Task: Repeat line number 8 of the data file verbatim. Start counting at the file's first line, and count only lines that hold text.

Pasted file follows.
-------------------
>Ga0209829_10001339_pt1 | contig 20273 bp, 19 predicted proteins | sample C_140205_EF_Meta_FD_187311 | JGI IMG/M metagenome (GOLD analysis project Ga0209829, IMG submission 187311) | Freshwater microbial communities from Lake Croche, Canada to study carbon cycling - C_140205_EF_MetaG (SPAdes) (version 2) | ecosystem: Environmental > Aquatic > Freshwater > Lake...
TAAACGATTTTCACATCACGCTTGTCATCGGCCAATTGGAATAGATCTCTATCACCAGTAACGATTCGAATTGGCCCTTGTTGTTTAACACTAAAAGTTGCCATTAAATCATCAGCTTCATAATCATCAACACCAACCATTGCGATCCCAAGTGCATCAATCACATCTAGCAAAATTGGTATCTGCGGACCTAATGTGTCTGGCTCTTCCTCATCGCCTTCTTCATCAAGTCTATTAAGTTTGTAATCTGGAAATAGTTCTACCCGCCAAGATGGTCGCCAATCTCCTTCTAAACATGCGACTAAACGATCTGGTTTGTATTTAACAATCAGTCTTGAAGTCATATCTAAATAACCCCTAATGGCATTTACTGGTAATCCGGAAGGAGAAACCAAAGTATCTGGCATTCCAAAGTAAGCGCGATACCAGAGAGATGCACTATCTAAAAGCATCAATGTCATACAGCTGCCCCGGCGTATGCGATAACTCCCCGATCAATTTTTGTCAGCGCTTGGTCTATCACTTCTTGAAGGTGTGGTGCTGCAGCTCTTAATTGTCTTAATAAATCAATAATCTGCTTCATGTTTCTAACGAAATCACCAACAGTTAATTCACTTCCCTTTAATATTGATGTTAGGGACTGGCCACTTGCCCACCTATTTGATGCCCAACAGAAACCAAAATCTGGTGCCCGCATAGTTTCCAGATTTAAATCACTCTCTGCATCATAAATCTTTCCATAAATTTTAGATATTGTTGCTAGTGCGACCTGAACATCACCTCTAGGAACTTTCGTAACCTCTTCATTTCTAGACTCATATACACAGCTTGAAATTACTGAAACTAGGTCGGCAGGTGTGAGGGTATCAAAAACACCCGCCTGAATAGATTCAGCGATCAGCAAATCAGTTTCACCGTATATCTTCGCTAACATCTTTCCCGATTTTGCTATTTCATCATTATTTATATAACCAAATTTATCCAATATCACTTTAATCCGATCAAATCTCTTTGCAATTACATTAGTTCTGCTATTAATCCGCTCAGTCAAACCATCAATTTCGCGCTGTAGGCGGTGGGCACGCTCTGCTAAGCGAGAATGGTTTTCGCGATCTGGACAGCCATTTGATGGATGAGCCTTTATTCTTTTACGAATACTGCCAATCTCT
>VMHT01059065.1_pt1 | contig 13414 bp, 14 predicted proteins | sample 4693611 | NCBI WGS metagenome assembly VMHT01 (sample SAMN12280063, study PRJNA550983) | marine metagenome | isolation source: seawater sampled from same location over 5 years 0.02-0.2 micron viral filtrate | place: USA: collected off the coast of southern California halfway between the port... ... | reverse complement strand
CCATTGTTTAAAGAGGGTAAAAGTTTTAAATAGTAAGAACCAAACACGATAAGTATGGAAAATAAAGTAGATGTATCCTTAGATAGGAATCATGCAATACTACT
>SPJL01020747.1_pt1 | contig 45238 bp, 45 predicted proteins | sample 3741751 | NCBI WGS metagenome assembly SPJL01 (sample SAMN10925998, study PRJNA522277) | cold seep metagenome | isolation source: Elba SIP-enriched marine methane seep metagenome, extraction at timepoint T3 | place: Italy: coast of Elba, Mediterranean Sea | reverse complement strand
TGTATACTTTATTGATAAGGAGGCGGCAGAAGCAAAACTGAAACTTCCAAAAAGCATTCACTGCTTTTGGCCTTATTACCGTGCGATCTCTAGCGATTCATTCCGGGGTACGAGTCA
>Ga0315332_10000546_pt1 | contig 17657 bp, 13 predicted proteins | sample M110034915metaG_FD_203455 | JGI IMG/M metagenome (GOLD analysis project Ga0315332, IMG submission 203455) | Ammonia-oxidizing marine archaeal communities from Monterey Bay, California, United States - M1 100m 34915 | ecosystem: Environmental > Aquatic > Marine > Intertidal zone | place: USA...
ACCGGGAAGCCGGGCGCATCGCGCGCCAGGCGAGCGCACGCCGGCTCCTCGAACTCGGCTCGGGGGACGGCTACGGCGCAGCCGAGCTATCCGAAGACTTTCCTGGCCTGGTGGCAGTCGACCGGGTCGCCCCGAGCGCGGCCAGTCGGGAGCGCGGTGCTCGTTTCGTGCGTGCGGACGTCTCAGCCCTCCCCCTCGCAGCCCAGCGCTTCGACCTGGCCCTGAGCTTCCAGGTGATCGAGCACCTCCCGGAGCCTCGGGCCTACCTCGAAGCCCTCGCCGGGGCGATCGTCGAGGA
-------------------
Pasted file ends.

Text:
ACCGGGAAGCCGGGCGCATCGCGCGCCAGGCGAGCGCACGCCGGCTCCTCGAACTCGGCTCGGGGGACGGCTACGGCGCAGCCGAGCTATCCGAAGACTTTCCTGGCCTGGTGGCAGTCGACCGGGTCGCCCCGAGCGCGGCCAGTCGGGAGCGCGGTGCTCGTTTCGTGCGTGCGGACGTCTCAGCCCTCCCCCTCGCAGCCCAGCGCTTCGACCTGGCCCTGAGCTTCCAGGTGATCGAGCACCTCCCGGAGCCTCGGGCCTACCTCGAAGCCCTCGCCGGGGCGATCGTCGAGGA